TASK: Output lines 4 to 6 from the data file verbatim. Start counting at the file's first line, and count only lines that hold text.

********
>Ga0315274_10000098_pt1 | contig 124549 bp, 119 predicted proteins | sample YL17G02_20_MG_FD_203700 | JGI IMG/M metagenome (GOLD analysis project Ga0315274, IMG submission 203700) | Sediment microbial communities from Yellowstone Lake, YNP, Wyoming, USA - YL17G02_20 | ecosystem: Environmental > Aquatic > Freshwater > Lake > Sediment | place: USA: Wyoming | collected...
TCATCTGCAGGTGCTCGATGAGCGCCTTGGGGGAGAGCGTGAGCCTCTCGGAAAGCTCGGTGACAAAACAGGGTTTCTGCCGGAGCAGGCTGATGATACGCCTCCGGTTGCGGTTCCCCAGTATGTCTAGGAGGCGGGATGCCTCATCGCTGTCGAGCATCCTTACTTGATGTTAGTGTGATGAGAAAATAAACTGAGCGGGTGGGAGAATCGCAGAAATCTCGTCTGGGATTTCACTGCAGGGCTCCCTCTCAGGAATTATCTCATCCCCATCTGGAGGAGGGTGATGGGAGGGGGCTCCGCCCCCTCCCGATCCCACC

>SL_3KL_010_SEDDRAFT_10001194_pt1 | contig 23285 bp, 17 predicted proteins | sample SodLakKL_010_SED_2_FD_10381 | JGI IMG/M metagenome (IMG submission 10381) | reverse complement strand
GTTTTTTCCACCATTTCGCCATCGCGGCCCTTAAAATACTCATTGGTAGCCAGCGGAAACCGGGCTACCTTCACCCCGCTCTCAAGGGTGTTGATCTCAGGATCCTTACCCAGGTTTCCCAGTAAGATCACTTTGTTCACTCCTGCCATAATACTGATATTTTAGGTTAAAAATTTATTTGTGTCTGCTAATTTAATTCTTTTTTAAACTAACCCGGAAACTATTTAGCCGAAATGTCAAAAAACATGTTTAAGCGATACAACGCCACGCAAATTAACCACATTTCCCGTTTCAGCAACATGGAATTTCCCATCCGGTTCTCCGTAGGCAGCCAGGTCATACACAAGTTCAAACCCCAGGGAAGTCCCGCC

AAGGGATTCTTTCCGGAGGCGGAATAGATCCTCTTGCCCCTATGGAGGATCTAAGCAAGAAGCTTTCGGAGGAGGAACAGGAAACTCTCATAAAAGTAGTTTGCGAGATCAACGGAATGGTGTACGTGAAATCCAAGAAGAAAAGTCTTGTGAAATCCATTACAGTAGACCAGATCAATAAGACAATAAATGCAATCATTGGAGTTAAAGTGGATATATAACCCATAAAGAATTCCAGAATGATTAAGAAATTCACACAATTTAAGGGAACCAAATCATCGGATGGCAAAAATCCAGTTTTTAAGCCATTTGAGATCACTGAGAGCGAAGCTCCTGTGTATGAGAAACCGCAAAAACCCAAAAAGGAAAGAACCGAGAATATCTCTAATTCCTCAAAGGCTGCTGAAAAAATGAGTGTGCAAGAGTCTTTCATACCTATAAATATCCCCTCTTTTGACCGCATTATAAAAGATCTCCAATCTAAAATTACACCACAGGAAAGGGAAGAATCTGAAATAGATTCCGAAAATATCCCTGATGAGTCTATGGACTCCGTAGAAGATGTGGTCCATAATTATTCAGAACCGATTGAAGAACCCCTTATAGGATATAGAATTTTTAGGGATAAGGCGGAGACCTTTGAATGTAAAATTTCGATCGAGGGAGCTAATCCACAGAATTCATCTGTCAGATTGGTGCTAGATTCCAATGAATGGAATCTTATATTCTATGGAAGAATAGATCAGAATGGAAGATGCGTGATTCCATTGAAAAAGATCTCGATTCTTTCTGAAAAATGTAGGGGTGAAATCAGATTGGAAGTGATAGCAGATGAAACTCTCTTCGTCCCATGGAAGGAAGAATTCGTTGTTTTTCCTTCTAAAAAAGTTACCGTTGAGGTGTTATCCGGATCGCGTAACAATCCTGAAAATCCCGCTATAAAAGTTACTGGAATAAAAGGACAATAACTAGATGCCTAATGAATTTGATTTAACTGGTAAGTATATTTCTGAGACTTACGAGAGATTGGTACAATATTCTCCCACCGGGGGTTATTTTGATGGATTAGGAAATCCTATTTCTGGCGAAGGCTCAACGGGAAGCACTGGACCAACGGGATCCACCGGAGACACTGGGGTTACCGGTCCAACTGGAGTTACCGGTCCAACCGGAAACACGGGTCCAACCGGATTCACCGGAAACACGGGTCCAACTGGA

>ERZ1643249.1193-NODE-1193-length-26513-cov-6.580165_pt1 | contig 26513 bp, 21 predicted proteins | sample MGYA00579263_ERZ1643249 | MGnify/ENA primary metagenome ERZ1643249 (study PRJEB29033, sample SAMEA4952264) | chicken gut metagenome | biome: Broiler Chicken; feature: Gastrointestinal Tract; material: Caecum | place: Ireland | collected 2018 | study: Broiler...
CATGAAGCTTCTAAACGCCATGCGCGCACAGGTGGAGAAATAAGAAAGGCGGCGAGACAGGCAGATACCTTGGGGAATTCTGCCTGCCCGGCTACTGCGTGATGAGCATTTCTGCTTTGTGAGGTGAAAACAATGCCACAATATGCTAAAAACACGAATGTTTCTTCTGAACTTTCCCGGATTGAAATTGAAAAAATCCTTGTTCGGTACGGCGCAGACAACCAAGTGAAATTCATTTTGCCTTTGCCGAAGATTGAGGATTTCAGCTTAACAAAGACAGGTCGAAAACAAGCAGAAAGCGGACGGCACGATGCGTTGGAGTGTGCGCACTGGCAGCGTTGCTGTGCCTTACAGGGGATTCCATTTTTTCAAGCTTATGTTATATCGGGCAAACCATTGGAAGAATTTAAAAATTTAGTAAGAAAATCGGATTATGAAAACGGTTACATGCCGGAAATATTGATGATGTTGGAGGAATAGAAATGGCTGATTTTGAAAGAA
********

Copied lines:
GTTTTTTCCACCATTTCGCCATCGCGGCCCTTAAAATACTCATTGGTAGCCAGCGGAAACCGGGCTACCTTCACCCCGCTCTCAAGGGTGTTGATCTCAGGATCCTTACCCAGGTTTCCCAGTAAGATCACTTTGTTCACTCCTGCCATAATACTGATATTTTAGGTTAAAAATTTATTTGTGTCTGCTAATTTAATTCTTTTTTAAACTAACCCGGAAACTATTTAGCCGAAATGTCAAAAAACATGTTTAAGCGATACAACGCCACGCAAATTAACCACATTTCCCGTTTCAGCAACATGGAATTTCCCATCCGGTTCTCCGTAGGCAGCCAGGTCATACACAAGTTCAAACCCCAGGGAAGTCCCGCC

AAGGGATTCTTTCCGGAGGCGGAATAGATCCTCTTGCCCCTATGGAGGATCTAAGCAAGAAGCTTTCGGAGGAGGAACAGGAAACTCTCATAAAAGTAGTTTGCGAGATCAACGGAATGGTGTACGTGAAATCCAAGAAGAAAAGTCTTGTGAAATCCATTACAGTAGACCAGATCAATAAGACAATAAATGCAATCATTGGAGTTAAAGTGGATATATAACCCATAAAGAATTCCAGAATGATTAAGAAATTCACACAATTTAAGGGAACCAAATCATCGGATGGCAAAAATCCAGTTTTTAAGCCATTTGAGATCACTGAGAGCGAAGCTCCTGTGTATGAGAAACCGCAAAAACCCAAAAAGGAAAGAACCGAGAATATCTCTAATTCCTCAAAGGCTGCTGAAAAAATGAGTGTGCAAGAGTCTTTCATACCTATAAATATCCCCTCTTTTGACCGCATTATAAAAGATCTCCAATCTAAAATTACACCACAGGAAAGGGAAGAATCTGAAATAGATTCCGAAAATATCCCTGATGAGTCTATGGACTCCGTAGAAGATGTGGTCCATAATTATTCAGAACCGATTGAAGAACCCCTTATAGGATATAGAATTTTTAGGGATAAGGCGGAGACCTTTGAATGTAAAATTTCGATCGAGGGAGCTAATCCACAGAATTCATCTGTCAGATTGGTGCTAGATTCCAATGAATGGAATCTTATATTCTATGGAAGAATAGATCAGAATGGAAGATGCGTGATTCCATTGAAAAAGATCTCGATTCTTTCTGAAAAATGTAGGGGTGAAATCAGATTGGAAGTGATAGCAGATGAAACTCTCTTCGTCCCATGGAAGGAAGAATTCGTTGTTTTTCCTTCTAAAAAAGTTACCGTTGAGGTGTTATCCGGATCGCGTAACAATCCTGAAAATCCCGCTATAAAAGTTACTGGAATAAAAGGACAATAACTAGATGCCTAATGAATTTGATTTAACTGGTAAGTATATTTCTGAGACTTACGAGAGATTGGTACAATATTCTCCCACCGGGGGTTATTTTGATGGATTAGGAAATCCTATTTCTGGCGAAGGCTCAACGGGAAGCACTGGACCAACGGGATCCACCGGAGACACTGGGGTTACCGGTCCAACTGGAGTTACCGGTCCAACCGGAAACACGGGTCCAACCGGATTCACCGGAAACACGGGTCCAACTGGA

>ERZ1643249.1193-NODE-1193-length-26513-cov-6.580165_pt1 | contig 26513 bp, 21 predicted proteins | sample MGYA00579263_ERZ1643249 | MGnify/ENA primary metagenome ERZ1643249 (study PRJEB29033, sample SAMEA4952264) | chicken gut metagenome | biome: Broiler Chicken; feature: Gastrointestinal Tract; material: Caecum | place: Ireland | collected 2018 | study: Broiler...